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This study investigated issues related to commonly used socioeconomic status (SES) measures in 140 participants from three cities (Atlanta, Boston, and Toronto) in two countries (United States and Canada). Measures of SES were two from the United States (four-factor Hollingshead scale, Nakao and Treas scale) and one from Canada (Blishen, Carroll, and Moore scale). Reliability was examined both within (interrater agreement) and across (intermeasure agreement) measures. Interrater reliability and classification agreement was high for the total sample (range r = .86 to .91), as were intermeasure correlations and classification agreement (range r = .81 to .88). The weakest agreement across measures was found when families had one wage earner who was female. Validity data for these SES measures with academic and intellectual measures also were obtained. Some support for a simplified approach to measuring SES was found. Implications of these findings for the use of SES in social and behavioral science research are discussed.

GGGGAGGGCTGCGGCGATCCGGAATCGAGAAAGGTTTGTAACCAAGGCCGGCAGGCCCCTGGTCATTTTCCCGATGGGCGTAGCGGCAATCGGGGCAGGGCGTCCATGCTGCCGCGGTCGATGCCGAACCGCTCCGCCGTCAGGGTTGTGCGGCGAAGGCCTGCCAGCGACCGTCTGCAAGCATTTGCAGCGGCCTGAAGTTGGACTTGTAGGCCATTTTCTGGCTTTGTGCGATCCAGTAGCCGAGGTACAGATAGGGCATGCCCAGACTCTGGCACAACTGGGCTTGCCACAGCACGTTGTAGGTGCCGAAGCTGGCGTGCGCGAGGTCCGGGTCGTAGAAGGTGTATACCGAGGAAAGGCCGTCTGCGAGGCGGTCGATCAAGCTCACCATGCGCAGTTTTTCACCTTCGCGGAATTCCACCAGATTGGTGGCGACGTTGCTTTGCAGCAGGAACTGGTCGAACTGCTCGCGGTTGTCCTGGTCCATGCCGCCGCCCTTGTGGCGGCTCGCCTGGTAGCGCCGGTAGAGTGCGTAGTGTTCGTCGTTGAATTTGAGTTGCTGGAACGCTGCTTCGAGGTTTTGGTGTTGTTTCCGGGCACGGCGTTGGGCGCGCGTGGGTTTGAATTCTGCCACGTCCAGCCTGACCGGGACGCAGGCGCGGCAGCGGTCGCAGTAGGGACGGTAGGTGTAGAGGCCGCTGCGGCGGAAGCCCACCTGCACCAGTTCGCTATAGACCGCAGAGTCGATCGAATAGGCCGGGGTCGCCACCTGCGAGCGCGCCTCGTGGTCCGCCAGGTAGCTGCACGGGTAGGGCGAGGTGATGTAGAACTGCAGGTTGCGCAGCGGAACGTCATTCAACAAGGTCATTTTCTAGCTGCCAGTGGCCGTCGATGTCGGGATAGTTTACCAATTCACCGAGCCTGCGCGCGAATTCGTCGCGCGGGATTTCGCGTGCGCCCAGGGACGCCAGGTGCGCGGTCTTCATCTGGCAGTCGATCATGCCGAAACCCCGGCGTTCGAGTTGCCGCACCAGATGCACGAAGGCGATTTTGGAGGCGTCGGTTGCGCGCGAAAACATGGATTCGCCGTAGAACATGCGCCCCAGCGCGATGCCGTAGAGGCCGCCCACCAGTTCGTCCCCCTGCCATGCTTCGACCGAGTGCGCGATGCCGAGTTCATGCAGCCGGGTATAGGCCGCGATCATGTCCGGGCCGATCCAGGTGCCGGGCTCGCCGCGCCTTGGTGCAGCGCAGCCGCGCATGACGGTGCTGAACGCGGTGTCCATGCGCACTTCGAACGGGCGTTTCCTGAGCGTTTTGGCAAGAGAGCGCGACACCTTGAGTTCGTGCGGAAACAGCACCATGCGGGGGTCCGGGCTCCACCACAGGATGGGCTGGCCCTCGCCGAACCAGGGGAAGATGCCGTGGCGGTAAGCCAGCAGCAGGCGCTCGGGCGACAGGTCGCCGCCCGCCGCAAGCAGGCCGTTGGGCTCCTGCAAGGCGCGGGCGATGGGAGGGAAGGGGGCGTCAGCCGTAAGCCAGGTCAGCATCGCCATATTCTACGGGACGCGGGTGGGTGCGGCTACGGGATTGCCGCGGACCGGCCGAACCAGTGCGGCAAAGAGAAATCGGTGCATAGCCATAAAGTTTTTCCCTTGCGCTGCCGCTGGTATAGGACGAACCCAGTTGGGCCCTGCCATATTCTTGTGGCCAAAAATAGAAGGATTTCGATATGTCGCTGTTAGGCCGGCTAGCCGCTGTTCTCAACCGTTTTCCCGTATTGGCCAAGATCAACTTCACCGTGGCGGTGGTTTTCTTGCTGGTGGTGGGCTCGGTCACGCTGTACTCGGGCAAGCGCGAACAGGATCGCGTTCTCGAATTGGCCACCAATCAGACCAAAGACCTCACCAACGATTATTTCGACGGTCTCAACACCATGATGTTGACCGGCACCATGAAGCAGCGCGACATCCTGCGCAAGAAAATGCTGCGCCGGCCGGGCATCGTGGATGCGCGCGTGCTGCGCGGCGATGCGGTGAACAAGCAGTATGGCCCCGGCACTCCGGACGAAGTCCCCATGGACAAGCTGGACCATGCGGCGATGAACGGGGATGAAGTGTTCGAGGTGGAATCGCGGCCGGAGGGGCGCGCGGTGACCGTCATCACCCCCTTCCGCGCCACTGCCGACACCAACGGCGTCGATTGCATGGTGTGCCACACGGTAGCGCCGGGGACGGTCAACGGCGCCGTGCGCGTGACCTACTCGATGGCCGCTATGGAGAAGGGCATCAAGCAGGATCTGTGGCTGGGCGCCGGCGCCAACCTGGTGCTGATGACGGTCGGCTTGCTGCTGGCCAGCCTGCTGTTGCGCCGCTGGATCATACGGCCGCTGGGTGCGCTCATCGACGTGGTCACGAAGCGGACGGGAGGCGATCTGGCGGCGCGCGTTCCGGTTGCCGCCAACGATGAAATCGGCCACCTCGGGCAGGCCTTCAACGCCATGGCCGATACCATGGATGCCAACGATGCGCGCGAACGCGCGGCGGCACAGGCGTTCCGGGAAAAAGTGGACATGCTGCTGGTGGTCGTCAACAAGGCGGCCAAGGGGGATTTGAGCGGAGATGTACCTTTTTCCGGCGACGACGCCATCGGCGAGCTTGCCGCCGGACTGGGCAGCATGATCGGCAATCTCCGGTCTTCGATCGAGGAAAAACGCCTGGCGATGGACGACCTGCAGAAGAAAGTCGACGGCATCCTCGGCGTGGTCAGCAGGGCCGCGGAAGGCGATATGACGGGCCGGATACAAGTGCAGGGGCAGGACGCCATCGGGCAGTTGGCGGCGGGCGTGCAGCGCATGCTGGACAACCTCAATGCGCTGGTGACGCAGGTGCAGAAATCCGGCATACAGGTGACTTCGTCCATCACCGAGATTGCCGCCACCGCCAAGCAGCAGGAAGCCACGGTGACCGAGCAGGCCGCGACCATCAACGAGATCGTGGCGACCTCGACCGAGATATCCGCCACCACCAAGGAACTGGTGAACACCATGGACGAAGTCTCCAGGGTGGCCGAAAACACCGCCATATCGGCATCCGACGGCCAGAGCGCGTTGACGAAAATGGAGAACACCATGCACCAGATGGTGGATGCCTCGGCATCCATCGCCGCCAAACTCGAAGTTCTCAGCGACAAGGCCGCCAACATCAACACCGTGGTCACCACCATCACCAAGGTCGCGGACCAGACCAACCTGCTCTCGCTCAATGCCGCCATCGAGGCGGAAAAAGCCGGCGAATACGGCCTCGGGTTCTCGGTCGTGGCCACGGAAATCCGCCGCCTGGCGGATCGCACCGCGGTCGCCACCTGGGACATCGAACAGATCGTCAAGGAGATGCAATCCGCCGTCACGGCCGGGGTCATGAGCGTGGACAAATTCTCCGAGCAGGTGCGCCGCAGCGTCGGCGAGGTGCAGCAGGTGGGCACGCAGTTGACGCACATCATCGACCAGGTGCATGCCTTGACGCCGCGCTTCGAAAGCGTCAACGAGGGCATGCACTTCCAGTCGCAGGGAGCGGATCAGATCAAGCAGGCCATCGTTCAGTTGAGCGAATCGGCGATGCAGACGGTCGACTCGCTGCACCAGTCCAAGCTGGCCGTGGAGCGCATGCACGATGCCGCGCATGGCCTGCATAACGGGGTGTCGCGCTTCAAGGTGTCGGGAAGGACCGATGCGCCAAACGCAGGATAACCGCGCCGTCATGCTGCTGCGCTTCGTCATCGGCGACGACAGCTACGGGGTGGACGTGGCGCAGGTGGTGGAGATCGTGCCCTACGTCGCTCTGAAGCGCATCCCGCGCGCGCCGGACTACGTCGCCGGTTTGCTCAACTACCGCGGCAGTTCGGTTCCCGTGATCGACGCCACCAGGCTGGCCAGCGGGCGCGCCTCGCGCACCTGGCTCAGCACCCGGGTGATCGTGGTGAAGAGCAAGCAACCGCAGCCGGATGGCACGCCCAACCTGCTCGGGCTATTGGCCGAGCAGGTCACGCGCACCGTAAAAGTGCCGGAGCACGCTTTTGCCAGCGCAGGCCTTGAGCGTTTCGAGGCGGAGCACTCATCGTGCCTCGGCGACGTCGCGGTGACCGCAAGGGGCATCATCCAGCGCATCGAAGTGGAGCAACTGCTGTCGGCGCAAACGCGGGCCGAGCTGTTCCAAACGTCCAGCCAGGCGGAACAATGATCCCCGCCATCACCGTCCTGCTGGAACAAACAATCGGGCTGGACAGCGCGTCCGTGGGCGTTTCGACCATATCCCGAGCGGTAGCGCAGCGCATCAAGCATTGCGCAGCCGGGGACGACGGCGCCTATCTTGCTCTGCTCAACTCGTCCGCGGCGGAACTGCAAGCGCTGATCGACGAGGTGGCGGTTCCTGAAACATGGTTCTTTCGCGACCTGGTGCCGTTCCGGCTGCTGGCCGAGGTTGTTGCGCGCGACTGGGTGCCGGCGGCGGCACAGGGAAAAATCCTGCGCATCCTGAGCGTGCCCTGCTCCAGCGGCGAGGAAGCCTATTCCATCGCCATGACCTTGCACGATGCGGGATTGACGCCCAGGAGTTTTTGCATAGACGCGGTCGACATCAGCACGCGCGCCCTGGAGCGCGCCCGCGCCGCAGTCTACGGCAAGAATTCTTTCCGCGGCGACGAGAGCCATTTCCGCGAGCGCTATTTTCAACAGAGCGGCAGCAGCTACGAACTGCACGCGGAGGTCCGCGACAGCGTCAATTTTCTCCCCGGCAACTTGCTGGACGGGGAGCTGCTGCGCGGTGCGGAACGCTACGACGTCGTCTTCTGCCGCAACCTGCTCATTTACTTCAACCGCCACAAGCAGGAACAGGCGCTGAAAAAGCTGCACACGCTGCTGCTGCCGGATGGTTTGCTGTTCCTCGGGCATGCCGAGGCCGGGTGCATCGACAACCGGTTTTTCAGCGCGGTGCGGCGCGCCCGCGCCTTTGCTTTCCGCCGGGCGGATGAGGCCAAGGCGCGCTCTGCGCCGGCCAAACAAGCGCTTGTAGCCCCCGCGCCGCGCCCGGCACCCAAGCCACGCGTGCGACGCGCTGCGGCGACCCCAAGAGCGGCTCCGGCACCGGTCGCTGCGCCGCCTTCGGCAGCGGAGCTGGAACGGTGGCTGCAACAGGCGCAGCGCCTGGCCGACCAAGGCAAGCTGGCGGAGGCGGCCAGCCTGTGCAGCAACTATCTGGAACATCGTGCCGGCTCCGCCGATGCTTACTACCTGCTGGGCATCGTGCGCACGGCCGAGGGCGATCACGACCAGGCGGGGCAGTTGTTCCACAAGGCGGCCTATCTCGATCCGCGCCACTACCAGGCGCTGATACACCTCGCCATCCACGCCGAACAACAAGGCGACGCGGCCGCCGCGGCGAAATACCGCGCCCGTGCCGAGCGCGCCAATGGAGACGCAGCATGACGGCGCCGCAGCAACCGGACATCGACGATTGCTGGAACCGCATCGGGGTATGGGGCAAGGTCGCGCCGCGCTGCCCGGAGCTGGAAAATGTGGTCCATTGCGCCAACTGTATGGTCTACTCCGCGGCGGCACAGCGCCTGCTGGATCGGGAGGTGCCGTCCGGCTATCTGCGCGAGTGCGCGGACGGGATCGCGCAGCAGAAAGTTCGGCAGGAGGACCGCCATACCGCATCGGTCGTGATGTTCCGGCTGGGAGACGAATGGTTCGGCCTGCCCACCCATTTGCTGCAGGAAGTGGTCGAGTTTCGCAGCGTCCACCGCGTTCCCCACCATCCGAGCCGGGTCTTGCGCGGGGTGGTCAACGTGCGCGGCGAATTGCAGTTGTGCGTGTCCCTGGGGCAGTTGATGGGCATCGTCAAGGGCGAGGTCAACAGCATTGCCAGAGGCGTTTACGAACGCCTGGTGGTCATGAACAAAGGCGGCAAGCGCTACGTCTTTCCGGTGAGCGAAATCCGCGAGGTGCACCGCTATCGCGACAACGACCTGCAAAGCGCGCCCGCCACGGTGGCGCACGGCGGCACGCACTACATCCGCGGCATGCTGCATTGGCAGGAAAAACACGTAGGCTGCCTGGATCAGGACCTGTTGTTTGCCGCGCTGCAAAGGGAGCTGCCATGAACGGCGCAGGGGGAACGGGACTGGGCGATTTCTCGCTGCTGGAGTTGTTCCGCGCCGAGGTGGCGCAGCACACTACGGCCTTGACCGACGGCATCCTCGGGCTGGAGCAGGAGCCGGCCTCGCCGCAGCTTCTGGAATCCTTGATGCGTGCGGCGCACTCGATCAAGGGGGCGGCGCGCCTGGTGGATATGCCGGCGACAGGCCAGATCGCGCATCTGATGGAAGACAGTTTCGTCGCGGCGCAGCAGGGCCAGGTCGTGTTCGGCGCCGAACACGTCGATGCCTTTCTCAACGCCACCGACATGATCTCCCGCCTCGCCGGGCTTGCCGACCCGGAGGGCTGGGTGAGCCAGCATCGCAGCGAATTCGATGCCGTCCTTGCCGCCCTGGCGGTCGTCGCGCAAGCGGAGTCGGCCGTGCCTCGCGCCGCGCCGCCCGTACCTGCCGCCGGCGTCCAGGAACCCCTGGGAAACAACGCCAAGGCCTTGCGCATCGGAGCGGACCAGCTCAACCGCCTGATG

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Cirino, P.T., Chin, C.E., Sevcik, R.A., Wolf, M., Lovett, M. & Morris, R.D. (2002). Measuring socioeconomic status: Reliability and preliminary validity of different approaches. Assessment, 9(2), 145-155.

(c) SAGE Publications. Posted with the publisher's permission

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